Local News

Council Tables 15-Year Insight Agreement Renewal

The agreement that regulates how Insight Cable operates in Louisville will get another review by the Metro Council.

A council committee unanimously approved Insight’s franchise agreement last week. The full council, however, sent the agreement back to the committee Thursday due to some questions about the company’s operations.

Specifically, the council will look at why Insight waited until this month to pay more than five million dollars for taxes owed in 2009. Insight contends that the bill was late, but majority caucus spokesperson Tony Hyatt says more review may be necessary.

“There have been some members of the caucus who have been concerned that there is not enough monitoring of Insight in the light of what we’ve been finding out there in the last week or so,” he says.

Also at question is whether Insight has been open enough with the city. Hyatt says council members will review how well the cable provider has followed recommendations from a previous audit.

“This is going to be more of a situation where the committee looks at what it would like to see as far as any type of annual report or update coming from Insight, because the auditors in 2006 had recommended Insight needed to do an annual report on various areas of its operations.”

While the council may require Insight to report more frequently to the city, it’s not clear whether the body will impose more regulation on rates or services. Hyatt says cities often don’t strongly regulate cable providers.

“As the cable industry and communications in general have been deregulated over the years, the Public Service commission handles an awful lot now, the federal government with the FCC handles a lot now,” he says.

The committee that will review the document will likely meet once more this year.

Local News Politics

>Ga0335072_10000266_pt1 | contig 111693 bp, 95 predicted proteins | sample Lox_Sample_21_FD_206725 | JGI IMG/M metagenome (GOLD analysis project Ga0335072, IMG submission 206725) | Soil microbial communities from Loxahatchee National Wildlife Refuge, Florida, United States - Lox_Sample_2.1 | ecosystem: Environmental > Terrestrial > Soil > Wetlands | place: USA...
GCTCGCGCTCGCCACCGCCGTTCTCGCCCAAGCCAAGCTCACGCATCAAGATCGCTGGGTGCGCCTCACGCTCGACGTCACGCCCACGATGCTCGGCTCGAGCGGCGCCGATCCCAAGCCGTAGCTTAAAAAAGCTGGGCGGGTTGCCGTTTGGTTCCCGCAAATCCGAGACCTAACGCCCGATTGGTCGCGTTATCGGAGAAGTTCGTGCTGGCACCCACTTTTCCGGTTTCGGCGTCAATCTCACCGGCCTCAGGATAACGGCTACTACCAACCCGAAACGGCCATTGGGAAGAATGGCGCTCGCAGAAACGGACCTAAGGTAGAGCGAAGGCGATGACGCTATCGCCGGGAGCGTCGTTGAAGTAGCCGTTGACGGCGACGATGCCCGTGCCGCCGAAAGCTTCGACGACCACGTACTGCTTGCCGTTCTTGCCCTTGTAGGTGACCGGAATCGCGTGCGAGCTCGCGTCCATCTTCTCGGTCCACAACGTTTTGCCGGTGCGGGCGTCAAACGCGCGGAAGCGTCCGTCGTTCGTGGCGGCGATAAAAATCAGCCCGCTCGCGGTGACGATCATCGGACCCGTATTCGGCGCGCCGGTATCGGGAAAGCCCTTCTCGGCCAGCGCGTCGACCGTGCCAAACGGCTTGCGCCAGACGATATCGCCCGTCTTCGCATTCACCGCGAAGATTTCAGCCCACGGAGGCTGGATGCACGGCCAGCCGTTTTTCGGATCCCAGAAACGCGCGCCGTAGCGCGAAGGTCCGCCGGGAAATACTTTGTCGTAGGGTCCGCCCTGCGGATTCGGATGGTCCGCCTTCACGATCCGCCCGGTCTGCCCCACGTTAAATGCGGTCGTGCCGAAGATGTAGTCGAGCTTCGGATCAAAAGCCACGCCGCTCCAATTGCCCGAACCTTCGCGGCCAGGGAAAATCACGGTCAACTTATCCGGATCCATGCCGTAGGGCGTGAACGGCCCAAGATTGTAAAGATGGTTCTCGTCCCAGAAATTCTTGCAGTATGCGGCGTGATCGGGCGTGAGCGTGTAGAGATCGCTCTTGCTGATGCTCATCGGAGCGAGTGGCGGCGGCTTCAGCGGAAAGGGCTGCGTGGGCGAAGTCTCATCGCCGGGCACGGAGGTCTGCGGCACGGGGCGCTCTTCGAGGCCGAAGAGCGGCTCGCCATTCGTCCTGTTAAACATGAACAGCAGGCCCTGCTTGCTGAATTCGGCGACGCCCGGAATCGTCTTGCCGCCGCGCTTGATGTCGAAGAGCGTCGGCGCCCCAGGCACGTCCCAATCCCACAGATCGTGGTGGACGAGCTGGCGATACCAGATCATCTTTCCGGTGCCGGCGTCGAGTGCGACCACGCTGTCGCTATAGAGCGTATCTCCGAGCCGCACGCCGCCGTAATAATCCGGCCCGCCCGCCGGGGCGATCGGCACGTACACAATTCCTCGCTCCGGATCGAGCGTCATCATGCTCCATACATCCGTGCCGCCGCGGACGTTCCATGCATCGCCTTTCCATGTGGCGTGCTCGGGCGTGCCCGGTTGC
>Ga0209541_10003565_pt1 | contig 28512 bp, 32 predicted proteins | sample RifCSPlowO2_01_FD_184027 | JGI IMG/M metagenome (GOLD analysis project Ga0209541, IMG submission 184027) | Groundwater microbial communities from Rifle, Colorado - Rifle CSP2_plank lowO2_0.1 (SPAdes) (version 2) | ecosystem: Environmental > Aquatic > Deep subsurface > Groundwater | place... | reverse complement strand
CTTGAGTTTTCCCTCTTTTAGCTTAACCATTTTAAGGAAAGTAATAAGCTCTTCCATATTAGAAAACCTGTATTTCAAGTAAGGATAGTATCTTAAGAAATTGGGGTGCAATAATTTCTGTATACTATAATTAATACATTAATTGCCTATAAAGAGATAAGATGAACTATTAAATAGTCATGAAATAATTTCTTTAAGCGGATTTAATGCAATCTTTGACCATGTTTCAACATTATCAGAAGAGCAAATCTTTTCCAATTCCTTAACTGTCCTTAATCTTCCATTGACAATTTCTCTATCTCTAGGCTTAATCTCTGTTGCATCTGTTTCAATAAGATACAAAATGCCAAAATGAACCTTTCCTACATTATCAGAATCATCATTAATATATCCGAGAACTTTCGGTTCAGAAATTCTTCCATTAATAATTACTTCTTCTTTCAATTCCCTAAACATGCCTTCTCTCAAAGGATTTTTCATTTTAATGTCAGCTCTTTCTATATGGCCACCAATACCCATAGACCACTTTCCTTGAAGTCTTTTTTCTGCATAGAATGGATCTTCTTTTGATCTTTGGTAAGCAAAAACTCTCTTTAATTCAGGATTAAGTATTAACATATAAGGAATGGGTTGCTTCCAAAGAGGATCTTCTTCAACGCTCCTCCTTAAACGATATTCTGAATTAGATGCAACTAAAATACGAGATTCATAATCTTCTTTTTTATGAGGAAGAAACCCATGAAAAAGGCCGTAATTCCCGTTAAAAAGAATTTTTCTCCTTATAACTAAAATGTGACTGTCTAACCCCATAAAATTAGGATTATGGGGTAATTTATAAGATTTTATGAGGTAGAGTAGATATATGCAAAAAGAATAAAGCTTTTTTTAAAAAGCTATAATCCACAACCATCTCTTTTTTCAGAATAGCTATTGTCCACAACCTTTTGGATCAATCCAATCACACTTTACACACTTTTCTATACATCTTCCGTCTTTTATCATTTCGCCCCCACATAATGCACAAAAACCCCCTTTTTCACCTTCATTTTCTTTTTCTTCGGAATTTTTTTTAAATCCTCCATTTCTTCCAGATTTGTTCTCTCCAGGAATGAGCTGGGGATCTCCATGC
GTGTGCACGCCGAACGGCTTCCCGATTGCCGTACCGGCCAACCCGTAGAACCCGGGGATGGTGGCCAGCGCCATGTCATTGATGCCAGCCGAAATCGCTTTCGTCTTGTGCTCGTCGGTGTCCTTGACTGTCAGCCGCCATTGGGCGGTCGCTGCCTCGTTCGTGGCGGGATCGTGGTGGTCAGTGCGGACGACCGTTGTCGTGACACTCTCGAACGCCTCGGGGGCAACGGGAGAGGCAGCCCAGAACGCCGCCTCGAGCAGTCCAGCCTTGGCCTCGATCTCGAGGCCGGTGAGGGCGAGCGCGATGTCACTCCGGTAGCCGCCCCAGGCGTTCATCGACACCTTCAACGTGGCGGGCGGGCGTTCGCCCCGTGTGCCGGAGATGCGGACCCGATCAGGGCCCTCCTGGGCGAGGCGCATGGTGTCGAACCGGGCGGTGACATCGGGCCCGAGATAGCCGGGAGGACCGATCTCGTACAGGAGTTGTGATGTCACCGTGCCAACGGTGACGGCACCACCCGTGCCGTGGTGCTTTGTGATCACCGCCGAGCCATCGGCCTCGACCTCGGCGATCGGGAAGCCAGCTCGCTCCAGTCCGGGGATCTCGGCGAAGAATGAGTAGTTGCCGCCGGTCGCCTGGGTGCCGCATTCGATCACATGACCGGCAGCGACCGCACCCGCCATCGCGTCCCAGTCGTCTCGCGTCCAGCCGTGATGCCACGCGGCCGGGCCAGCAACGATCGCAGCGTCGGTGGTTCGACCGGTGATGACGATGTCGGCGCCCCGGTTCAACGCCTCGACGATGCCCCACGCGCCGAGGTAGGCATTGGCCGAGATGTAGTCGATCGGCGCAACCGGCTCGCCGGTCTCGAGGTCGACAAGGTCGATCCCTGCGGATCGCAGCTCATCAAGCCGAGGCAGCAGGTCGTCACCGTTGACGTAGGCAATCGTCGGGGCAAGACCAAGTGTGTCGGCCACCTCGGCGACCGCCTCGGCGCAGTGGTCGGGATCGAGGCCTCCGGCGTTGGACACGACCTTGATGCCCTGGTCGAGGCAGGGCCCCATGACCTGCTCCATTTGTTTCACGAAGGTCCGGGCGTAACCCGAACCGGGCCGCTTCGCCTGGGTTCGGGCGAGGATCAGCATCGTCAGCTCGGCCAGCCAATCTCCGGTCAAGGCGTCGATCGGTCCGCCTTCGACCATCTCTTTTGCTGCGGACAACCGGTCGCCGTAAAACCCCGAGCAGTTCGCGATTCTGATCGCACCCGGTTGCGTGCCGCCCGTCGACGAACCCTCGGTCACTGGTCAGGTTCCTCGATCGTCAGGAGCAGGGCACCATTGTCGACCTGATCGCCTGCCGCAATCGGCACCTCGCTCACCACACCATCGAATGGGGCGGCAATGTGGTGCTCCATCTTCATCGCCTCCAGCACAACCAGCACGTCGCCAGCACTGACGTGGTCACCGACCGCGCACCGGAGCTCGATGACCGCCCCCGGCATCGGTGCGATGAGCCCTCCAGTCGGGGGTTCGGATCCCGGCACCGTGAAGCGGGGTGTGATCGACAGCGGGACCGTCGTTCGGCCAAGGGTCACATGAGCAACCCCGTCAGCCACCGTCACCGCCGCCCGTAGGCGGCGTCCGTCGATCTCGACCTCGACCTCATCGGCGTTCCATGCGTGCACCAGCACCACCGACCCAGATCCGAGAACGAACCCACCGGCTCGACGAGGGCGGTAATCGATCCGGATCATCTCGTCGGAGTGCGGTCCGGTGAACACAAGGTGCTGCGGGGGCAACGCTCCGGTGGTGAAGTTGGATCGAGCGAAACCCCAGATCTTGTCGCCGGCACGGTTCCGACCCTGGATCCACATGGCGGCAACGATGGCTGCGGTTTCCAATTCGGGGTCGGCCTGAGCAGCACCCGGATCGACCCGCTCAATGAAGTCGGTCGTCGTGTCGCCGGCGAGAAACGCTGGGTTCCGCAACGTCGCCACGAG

Committee Approves Insight Agreement Extension

A Louisville Metro Council committee Wednesday unanimously approved the extension of the city’s contract with Insight Cable.

Technically called a franchise agreement, the contract regulates Insight’s operations in ways not already controlled by the state or federal government. For instance, the document cannot control how much Insight charges customers or how much it must pay to use existing utility poles, but it can control who pays to put cables on those poles.

Insight attorney Larry Zielke says the franchise agreement mandates that the costs to extend cable to less populous areas must be shared by Insight and homeowners, though the city often helps residents pay such costs.

“There may be a group of a subdivision that comes to their Metro Council member and says ‘We want to get Insight into our neighborhood because they provide such good service.’ The Metro Council member has discretionary funds to have that happen,” he says.

In the past, council members have provided money to help extend lines in their districts. Zielke says if that happens, the city usually retains control of the infrastructure.

“If it’s a private easement, the private easement might specify that it only has one use—let’s say for multi-channel video programming,” he says. “If it’s a public easement, if the city buys an easement for example, then any utility can use it.”

Just four members of the public addressed the committee on Insight’s agreement and three of the speakers work for the cable provider. But the council members provided harsher comments as they questioned the company’s rates and programming options. When asked afterward if the agreement gives Insight a monopoly over cable in the city, Zielke said no; other cable providers may operate under separate franchise agreements. That may not be likely, though, since companies must pay to put their cable lines on existing utility poles.

“There are pole attachment agreements that we have with the utilities, and indeed the Kentucky Public Service Commission regulates how much pole attachment charge either LG&E or AT&T can charge us,” he says.

The agreement also requires Insight to include Metro TV on the basic cable package. The agreement will go before the full council next week for a final vote. The agreement lasts for 15 years.

Local News Politics

Council Seeks Comments On Insight Cable Agreement

The franchise agreement that defines how Insight Cable must operate in Louisville is up for renewal. On Wednesday, the Metro Council’s Transportation and Public Works Committee will hold a public hearing on the agreement. The document regulates everything from content options to how Insight lays cable.

Majority Caucus spokesperson Tony Hyatt says that means the conversation can cover a broad set of topics at Wednesday’s meeting

“It’s entirely whatever the public would like to say: if they would like to talk about their concerns, or if they would like to talk about Insight service, or if they would like to talk about what they would like to see,” he says.

Hyatt says the committee members have reviewed the agreement and will likely pass it with no major changes. However, public imput could spur amendments.